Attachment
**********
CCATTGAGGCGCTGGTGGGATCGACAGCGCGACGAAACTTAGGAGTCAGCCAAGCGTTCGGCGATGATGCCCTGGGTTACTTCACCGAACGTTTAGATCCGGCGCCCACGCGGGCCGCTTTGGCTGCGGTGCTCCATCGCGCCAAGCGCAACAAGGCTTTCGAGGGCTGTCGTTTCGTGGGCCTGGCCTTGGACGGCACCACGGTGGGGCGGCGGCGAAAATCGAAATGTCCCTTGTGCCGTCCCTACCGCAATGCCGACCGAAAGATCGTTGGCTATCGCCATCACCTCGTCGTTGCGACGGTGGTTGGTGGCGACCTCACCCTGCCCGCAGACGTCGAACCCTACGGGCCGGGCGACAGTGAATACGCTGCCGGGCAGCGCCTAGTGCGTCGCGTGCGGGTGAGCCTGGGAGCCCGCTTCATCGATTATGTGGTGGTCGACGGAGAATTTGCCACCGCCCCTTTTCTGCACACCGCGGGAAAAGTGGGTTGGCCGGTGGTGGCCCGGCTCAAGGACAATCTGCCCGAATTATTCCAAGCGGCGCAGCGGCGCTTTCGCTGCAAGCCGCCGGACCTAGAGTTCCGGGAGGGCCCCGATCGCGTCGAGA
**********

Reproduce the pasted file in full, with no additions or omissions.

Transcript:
CCATTGAGGCGCTGGTGGGATCGACAGCGCGACGAAACTTAGGAGTCAGCCAAGCGTTCGGCGATGATGCCCTGGGTTACTTCACCGAACGTTTAGATCCGGCGCCCACGCGGGCCGCTTTGGCTGCGGTGCTCCATCGCGCCAAGCGCAACAAGGCTTTCGAGGGCTGTCGTTTCGTGGGCCTGGCCTTGGACGGCACCACGGTGGGGCGGCGGCGAAAATCGAAATGTCCCTTGTGCCGTCCCTACCGCAATGCCGACCGAAAGATCGTTGGCTATCGCCATCACCTCGTCGTTGCGACGGTGGTTGGTGGCGACCTCACCCTGCCCGCAGACGTCGAACCCTACGGGCCGGGCGACAGTGAATACGCTGCCGGGCAGCGCCTAGTGCGTCGCGTGCGGGTGAGCCTGGGAGCCCGCTTCATCGATTATGTGGTGGTCGACGGAGAATTTGCCACCGCCCCTTTTCTGCACACCGCGGGAAAAGTGGGTTGGCCGGTGGTGGCCCGGCTCAAGGACAATCTGCCCGAATTATTCCAAGCGGCGCAGCGGCGCTTTCGCTGCAAGCCGCCGGACCTAGAGTTCCGGGAGGGCCCCGATCGCGTCGAGA